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The rising number of farmer suicides in Odisha indicates a looming crisis

Charu Kartikeya | Updated on: 22 November 2017, 21:42 IST
(AFP Photo)

If you Googled Odisha recently for the latest on the state's pursuit of the tag of ownership of the humble “rasogolla”, you would have stumbled upon another set of media reports on a more pressing concern.

In the past one month, 13 farmers have committed suicide in the state. Three of these were reported in just past two days.

Between 2005 and 2014, at least 1,895 farmers committed suicide in the state. Between 1997 and 2008, 3,500-odd farmers are said to have killed themselves.

Taking the drastic step

Farmer suicides is not a new phenomenon in Odisha. The issue doesn't get much attention because the numbers are lower than those regularly reported from states like Maharashtra and Telangana.

The problem, however, is widespread in the state, stretching across districts. Among the recent ones, Pradeep Khamari's suicide was reported from Khuntapalli Panchayat of Bargarh district, Kanhu Munda's from Maneswar block of Sambalpur district, Manoj Singh's from Sundergarh district, Jitendra Biswal's from Balasore district and another one from Kukudakhnadi block in Ganjam district.

This year has been especially tough because of a series of tragedies, beginning with drought, moving on to unseasonal rain and culminating in a crippling pest attack.

The state government has reportedly declared severe to moderate drought in 5,958 villages under 1,097 gram panchayats of 70 blocks of 15 districts.

The state government has announced various relief measures and compensation for the farmers, but they do not appear to be impacting the situation. After drought, pest attack has brought a double-whammy for the farmers.

A Brown Plant Hopper attack is reported to have caused huge crop loss across the state. Pesticides were made available for farmers but they appear to have had no effect. There have been allegations that they were sub-standard.

Natural tragedies only compound the struggle of the state's farmers immersed in poverty. The National Sample Survey Organisation's average monthly income data is only a feeble indicator but it is enough to tell the story of their plight. The average monthly income of a farming household in Odisha is Rs 4,976, while the national average is Rs 6,426.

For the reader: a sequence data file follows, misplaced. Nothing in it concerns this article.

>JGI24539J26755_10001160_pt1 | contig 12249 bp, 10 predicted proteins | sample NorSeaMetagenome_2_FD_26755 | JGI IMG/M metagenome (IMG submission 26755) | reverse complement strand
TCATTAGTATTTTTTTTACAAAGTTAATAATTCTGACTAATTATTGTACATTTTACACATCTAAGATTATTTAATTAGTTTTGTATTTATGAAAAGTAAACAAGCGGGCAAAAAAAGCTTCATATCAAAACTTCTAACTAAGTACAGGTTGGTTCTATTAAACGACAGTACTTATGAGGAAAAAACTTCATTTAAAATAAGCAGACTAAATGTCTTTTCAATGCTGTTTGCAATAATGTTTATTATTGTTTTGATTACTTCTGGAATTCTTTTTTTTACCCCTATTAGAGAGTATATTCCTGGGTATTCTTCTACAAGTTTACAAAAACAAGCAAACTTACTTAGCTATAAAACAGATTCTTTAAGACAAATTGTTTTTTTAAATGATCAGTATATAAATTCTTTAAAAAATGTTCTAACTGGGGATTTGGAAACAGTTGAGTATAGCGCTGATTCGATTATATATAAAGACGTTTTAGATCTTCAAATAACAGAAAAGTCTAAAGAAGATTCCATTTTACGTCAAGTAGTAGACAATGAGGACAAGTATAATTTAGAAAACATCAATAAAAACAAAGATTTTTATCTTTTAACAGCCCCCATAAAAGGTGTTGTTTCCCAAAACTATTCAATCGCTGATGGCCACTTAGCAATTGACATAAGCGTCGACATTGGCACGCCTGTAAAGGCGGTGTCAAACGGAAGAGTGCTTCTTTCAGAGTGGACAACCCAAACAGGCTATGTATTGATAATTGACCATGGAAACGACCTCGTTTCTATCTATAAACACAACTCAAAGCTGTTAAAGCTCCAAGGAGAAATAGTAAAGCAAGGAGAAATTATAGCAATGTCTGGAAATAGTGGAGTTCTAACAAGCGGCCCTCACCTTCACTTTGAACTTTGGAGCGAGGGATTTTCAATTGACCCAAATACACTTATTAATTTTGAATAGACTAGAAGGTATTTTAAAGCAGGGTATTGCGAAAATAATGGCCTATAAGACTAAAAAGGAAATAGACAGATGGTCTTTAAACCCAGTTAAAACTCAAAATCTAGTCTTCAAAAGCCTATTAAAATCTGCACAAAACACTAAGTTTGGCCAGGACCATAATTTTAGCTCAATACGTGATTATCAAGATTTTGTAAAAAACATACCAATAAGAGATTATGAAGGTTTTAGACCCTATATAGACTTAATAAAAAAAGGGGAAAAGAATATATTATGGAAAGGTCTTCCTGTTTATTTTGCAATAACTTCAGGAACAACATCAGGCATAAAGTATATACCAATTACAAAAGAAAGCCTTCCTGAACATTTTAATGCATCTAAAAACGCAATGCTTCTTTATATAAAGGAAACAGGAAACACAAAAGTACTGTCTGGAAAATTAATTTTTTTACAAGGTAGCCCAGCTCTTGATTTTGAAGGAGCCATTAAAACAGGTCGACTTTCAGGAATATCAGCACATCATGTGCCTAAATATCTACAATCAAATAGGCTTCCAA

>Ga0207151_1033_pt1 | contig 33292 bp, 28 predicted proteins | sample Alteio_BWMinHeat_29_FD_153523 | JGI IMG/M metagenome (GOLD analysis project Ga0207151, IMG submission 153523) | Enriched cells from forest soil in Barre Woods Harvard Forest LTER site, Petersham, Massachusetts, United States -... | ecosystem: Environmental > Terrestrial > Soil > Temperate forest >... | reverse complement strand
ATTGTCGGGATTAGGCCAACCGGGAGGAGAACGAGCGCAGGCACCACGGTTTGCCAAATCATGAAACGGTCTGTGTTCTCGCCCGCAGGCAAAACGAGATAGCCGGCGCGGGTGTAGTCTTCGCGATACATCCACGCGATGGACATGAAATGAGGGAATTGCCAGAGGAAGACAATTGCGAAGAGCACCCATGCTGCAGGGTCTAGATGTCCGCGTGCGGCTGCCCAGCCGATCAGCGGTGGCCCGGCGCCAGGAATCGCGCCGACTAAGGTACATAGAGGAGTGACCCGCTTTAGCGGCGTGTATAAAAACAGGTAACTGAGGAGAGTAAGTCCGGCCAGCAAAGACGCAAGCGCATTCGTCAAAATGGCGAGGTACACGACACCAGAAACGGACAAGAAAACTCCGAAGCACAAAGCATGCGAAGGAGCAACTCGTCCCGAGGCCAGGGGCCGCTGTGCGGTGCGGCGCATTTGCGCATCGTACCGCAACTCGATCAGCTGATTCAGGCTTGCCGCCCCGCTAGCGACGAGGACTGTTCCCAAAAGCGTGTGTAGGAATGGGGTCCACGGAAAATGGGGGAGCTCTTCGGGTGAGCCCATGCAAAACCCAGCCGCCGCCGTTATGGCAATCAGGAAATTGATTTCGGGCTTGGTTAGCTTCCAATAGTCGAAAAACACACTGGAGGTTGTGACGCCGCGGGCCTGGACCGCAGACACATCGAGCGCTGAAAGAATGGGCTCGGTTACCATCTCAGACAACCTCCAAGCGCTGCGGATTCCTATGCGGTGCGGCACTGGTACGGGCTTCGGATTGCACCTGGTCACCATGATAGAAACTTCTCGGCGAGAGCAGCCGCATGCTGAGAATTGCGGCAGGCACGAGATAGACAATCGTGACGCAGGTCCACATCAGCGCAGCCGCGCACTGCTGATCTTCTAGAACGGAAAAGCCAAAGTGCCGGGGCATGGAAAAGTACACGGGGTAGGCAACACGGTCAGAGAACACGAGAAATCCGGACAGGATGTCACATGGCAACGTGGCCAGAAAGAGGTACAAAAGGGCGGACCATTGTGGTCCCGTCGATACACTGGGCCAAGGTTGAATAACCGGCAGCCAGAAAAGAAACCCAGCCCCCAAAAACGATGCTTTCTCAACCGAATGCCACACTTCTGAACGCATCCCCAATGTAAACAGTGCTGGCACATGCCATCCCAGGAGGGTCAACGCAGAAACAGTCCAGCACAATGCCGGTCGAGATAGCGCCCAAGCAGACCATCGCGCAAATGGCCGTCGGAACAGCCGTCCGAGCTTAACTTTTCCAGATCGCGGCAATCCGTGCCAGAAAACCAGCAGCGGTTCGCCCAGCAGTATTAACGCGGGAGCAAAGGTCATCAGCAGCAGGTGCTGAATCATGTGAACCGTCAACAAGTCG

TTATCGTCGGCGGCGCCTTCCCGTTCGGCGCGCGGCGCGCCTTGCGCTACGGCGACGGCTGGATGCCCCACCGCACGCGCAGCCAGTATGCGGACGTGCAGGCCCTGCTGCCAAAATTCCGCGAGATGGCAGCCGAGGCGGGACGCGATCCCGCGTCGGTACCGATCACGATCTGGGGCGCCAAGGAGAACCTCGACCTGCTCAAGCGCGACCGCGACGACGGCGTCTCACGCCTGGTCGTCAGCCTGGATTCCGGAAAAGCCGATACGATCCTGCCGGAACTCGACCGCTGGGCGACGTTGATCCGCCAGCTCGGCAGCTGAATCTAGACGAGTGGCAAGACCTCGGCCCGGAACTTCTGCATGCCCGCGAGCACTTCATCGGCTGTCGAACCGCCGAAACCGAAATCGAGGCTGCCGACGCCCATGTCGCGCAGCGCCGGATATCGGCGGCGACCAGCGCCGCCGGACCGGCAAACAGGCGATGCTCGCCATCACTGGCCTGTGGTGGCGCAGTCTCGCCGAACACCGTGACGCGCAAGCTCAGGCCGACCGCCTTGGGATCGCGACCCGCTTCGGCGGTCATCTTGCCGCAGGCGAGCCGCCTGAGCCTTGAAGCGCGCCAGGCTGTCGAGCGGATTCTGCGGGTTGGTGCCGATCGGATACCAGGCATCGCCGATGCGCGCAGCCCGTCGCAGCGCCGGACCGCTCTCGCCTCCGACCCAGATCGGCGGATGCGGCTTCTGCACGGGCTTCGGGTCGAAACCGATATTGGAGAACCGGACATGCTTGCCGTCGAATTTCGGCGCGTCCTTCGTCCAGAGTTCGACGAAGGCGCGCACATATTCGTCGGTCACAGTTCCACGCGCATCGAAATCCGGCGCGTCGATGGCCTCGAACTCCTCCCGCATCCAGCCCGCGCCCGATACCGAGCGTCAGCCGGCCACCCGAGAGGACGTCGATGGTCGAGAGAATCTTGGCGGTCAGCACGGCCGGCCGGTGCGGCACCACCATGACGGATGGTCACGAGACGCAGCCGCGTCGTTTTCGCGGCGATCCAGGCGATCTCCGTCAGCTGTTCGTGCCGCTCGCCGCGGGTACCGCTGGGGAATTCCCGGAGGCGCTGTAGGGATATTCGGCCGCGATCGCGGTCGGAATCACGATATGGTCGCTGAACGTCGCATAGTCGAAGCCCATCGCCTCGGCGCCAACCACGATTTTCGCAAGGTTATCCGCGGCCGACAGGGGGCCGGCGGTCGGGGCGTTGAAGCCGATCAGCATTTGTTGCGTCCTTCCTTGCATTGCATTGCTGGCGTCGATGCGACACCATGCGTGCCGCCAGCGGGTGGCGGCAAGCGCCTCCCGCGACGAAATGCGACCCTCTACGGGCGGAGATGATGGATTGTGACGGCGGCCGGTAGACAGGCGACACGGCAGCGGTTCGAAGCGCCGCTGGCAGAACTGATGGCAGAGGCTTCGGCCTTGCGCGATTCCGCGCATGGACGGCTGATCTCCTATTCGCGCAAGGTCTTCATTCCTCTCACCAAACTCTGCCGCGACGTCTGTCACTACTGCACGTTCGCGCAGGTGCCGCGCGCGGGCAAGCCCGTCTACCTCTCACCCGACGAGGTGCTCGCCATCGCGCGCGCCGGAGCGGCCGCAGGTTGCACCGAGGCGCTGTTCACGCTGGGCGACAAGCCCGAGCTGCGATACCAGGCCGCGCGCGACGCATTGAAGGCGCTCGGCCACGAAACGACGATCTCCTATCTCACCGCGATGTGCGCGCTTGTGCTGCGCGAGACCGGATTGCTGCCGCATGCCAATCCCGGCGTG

The factors at play

Over 80% of the state's population is involved in agriculture but over 86% of these agricultural households have marginal and small holdings (less than 2 acres). Nearly 90% of the farm produce is paddy, but paddy procurement system is quite deficient. Most farmers reportedly spend about Rs 22,000 per acre for cultivating the crop but very few of them manage to get even the minimum support price of Rs 1,410 per quintal.

Thanks to the high cost and poor returns, indebtedness is high and a perpetual feature of the lives of farmers in Odisha. However, availability of institutional credit is dismal. Most poor farmers take loans from private moneylenders who charge exorbitant interest rates, ranging from 10% to even 40%. Loan burden is widely believed to be responsible for a large number of deaths, but the state government denies it.

In 2015, district collectors compiled reports on farmers’ suicides that identified “family dispute”, “marital discord” and “consumption of liquor” as possible reasons behind the suicides. Domestic distress does not arise from vacuum. The inability of poor farmers to provide basic financial security to their families has most often been found to be at the root of their stress, which eventually forces them to end their lives.

This problem has been acute in the Vidarbha region, known for its high rate of suicides by farmers for decades now. Odisha appears to be headed in the same direction. Unless multi-dimensional steps are taken to turn around the fortunes of Odisha's farmers, the state is staring at a massive crisis.

First published: 22 November 2017, 21:42 IST
 
Charu Kartikeya @CharuKeya

Assistant Editor at Catch, Charu enjoys covering politics and uncovering politicians. Of nine years in journalism, he spent six happily covering Parliament and parliamentarians at Lok Sabha TV and the other three as news anchor at Doordarshan News. A Royal Enfield enthusiast, he dreams of having enough time to roar away towards Ladakh, but for the moment the only miles he's covering are the 20-km stretch between home and work.

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